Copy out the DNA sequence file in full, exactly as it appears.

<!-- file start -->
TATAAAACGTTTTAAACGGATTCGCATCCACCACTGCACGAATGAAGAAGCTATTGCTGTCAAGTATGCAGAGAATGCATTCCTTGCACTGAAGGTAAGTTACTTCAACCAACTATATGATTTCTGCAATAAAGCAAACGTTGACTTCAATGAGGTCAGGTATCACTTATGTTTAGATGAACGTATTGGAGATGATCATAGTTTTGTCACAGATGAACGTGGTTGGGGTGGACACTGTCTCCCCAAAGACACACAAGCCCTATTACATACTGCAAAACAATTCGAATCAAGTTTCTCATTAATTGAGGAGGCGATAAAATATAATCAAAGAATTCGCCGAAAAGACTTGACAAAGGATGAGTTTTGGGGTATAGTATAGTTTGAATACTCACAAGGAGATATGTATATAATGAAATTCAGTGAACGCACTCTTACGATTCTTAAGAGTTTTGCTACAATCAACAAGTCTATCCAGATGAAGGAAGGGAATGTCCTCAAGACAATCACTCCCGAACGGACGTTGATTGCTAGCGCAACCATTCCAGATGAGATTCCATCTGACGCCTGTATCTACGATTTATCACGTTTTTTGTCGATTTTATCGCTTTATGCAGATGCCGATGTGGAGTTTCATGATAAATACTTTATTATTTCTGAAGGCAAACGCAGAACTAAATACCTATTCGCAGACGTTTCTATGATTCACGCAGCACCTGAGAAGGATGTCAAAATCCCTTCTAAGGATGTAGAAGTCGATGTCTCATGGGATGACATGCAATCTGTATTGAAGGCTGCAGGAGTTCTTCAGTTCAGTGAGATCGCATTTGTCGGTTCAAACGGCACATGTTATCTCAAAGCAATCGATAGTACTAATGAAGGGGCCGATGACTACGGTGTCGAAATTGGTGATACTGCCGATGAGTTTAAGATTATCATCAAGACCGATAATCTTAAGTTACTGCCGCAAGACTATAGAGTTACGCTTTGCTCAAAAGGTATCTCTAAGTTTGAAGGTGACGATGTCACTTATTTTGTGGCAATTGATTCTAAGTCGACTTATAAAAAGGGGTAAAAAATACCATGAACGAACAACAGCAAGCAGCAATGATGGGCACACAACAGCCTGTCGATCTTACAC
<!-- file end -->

TATAAAACGTTTTAAACGGATTCGCATCCACCACTGCACGAATGAAGAAGCTATTGCTGTCAAGTATGCAGAGAATGCATTCCTTGCACTGAAGGTAAGTTACTTCAACCAACTATATGATTTCTGCAATAAAGCAAACGTTGACTTCAATGAGGTCAGGTATCACTTATGTTTAGATGAACGTATTGGAGATGATCATAGTTTTGTCACAGATGAACGTGGTTGGGGTGGACACTGTCTCCCCAAAGACACACAAGCCCTATTACATACTGCAAAACAATTCGAATCAAGTTTCTCATTAATTGAGGAGGCGATAAAATATAATCAAAGAATTCGCCGAAAAGACTTGACAAAGGATGAGTTTTGGGGTATAGTATAGTTTGAATACTCACAAGGAGATATGTATATAATGAAATTCAGTGAACGCACTCTTACGATTCTTAAGAGTTTTGCTACAATCAACAAGTCTATCCAGATGAAGGAAGGGAATGTCCTCAAGACAATCACTCCCGAACGGACGTTGATTGCTAGCGCAACCATTCCAGATGAGATTCCATCTGACGCCTGTATCTACGATTTATCACGTTTTTTGTCGATTTTATCGCTTTATGCAGATGCCGATGTGGAGTTTCATGATAAATACTTTATTATTTCTGAAGGCAAACGCAGAACTAAATACCTATTCGCAGACGTTTCTATGATTCACGCAGCACCTGAGAAGGATGTCAAAATCCCTTCTAAGGATGTAGAAGTCGATGTCTCATGGGATGACATGCAATCTGTATTGAAGGCTGCAGGAGTTCTTCAGTTCAGTGAGATCGCATTTGTCGGTTCAAACGGCACATGTTATCTCAAAGCAATCGATAGTACTAATGAAGGGGCCGATGACTACGGTGTCGAAATTGGTGATACTGCCGATGAGTTTAAGATTATCATCAAGACCGATAATCTTAAGTTACTGCCGCAAGACTATAGAGTTACGCTTTGCTCAAAAGGTATCTCTAAGTTTGAAGGTGACGATGTCACTTATTTTGTGGCAATTGATTCTAAGTCGACTTATAAAAAGGGGTAAAAAATACCATGAACGAACAACAGCAAGCAGCAATGATGGGCACACAACAGCCTGTCGATCTTACAC